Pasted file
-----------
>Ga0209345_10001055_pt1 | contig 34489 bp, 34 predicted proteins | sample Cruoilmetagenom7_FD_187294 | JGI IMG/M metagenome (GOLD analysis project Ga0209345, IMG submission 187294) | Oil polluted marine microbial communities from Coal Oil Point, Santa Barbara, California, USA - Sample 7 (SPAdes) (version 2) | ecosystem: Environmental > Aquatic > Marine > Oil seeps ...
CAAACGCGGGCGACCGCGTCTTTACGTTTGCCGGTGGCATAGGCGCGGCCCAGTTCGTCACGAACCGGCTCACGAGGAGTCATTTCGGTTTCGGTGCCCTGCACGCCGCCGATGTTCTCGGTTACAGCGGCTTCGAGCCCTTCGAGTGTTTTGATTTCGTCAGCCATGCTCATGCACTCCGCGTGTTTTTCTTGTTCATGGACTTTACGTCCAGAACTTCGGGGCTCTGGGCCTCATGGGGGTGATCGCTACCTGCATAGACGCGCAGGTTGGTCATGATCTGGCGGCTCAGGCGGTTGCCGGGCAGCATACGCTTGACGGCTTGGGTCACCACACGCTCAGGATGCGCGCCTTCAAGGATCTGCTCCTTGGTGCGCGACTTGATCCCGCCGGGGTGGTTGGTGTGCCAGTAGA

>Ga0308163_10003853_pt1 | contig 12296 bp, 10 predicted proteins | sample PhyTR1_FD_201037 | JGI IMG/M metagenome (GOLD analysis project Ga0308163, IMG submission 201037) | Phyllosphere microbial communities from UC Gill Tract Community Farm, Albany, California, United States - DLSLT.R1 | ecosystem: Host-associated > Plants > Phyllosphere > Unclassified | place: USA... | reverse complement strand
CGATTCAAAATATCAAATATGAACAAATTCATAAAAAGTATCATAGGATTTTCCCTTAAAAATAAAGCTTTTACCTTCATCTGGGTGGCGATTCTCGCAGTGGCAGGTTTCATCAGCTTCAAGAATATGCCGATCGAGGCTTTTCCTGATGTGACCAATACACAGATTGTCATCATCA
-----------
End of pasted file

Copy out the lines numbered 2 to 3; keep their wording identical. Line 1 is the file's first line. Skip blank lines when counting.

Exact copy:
CAAACGCGGGCGACCGCGTCTTTACGTTTGCCGGTGGCATAGGCGCGGCCCAGTTCGTCACGAACCGGCTCACGAGGAGTCATTTCGGTTTCGGTGCCCTGCACGCCGCCGATGTTCTCGGTTACAGCGGCTTCGAGCCCTTCGAGTGTTTTGATTTCGTCAGCCATGCTCATGCACTCCGCGTGTTTTTCTTGTTCATGGACTTTACGTCCAGAACTTCGGGGCTCTGGGCCTCATGGGGGTGATCGCTACCTGCATAGACGCGCAGGTTGGTCATGATCTGGCGGCTCAGGCGGTTGCCGGGCAGCATACGCTTGACGGCTTGGGTCACCACACGCTCAGGATGCGCGCCTTCAAGGATCTGCTCCTTGGTGCGCGACTTGATCCCGCCGGGGTGGTTGGTGTGCCAGTAGA

>Ga0308163_10003853_pt1 | contig 12296 bp, 10 predicted proteins | sample PhyTR1_FD_201037 | JGI IMG/M metagenome (GOLD analysis project Ga0308163, IMG submission 201037) | Phyllosphere microbial communities from UC Gill Tract Community Farm, Albany, California, United States - DLSLT.R1 | ecosystem: Host-associated > Plants > Phyllosphere > Unclassified | place: USA... | reverse complement strand